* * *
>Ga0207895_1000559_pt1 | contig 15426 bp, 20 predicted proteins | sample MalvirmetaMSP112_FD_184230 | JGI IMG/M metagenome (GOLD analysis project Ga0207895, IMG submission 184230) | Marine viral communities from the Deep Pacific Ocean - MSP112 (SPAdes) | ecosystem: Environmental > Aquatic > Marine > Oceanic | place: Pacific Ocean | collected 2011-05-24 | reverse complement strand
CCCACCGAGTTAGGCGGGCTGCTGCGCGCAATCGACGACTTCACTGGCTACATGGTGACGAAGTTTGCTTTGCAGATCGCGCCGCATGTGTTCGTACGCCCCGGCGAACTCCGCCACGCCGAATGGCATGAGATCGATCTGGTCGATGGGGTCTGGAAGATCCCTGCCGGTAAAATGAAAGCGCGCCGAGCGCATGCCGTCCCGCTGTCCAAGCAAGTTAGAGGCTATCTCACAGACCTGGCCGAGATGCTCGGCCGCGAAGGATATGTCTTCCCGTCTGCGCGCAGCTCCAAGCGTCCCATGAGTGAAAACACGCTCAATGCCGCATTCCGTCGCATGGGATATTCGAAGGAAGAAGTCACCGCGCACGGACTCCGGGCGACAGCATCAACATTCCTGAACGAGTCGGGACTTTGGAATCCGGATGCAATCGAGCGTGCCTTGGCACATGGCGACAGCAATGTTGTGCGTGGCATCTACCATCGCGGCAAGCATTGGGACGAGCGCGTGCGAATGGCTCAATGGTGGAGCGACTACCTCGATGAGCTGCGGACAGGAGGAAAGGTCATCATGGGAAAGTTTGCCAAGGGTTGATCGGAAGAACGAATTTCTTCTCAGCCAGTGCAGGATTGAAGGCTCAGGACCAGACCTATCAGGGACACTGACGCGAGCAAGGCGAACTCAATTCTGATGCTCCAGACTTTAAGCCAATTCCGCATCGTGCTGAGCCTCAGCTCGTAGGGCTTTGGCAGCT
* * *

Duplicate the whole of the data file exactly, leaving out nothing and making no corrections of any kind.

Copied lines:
>Ga0207895_1000559_pt1 | contig 15426 bp, 20 predicted proteins | sample MalvirmetaMSP112_FD_184230 | JGI IMG/M metagenome (GOLD analysis project Ga0207895, IMG submission 184230) | Marine viral communities from the Deep Pacific Ocean - MSP112 (SPAdes) | ecosystem: Environmental > Aquatic > Marine > Oceanic | place: Pacific Ocean | collected 2011-05-24 | reverse complement strand
CCCACCGAGTTAGGCGGGCTGCTGCGCGCAATCGACGACTTCACTGGCTACATGGTGACGAAGTTTGCTTTGCAGATCGCGCCGCATGTGTTCGTACGCCCCGGCGAACTCCGCCACGCCGAATGGCATGAGATCGATCTGGTCGATGGGGTCTGGAAGATCCCTGCCGGTAAAATGAAAGCGCGCCGAGCGCATGCCGTCCCGCTGTCCAAGCAAGTTAGAGGCTATCTCACAGACCTGGCCGAGATGCTCGGCCGCGAAGGATATGTCTTCCCGTCTGCGCGCAGCTCCAAGCGTCCCATGAGTGAAAACACGCTCAATGCCGCATTCCGTCGCATGGGATATTCGAAGGAAGAAGTCACCGCGCACGGACTCCGGGCGACAGCATCAACATTCCTGAACGAGTCGGGACTTTGGAATCCGGATGCAATCGAGCGTGCCTTGGCACATGGCGACAGCAATGTTGTGCGTGGCATCTACCATCGCGGCAAGCATTGGGACGAGCGCGTGCGAATGGCTCAATGGTGGAGCGACTACCTCGATGAGCTGCGGACAGGAGGAAAGGTCATCATGGGAAAGTTTGCCAAGGGTTGATCGGAAGAACGAATTTCTTCTCAGCCAGTGCAGGATTGAAGGCTCAGGACCAGACCTATCAGGGACACTGACGCGAGCAAGGCGAACTCAATTCTGATGCTCCAGACTTTAAGCCAATTCCGCATCGTGCTGAGCCTCAGCTCGTAGGGCTTTGGCAGCT